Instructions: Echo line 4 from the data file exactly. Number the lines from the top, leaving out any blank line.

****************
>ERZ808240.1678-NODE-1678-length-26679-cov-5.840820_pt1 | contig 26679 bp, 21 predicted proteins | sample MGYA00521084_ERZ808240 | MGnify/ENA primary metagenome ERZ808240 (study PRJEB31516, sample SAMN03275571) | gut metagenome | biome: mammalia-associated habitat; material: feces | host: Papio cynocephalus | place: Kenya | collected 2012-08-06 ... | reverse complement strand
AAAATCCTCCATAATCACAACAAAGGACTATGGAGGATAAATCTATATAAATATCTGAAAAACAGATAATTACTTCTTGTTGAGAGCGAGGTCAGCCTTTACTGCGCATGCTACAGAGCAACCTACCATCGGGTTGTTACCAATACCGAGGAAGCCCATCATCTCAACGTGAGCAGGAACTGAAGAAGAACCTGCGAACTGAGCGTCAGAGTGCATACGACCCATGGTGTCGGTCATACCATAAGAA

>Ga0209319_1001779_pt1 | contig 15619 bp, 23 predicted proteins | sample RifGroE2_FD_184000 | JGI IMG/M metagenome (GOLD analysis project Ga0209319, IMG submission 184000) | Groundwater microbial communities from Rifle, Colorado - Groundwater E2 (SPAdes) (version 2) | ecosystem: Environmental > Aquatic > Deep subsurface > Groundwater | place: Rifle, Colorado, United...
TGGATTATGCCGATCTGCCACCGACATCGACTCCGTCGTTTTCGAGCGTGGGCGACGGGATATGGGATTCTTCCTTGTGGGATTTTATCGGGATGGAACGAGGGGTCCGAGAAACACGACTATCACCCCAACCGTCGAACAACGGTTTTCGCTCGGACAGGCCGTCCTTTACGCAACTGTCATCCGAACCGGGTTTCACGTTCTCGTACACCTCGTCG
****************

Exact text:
TGGATTATGCCGATCTGCCACCGACATCGACTCCGTCGTTTTCGAGCGTGGGCGACGGGATATGGGATTCTTCCTTGTGGGATTTTATCGGGATGGAACGAGGGGTCCGAGAAACACGACTATCACCCCAACCGTCGAACAACGGTTTTCGCTCGGACAGGCCGTCCTTTACGCAACTGTCATCCGAACCGGGTTTCACGTTCTCGTACACCTCGTCG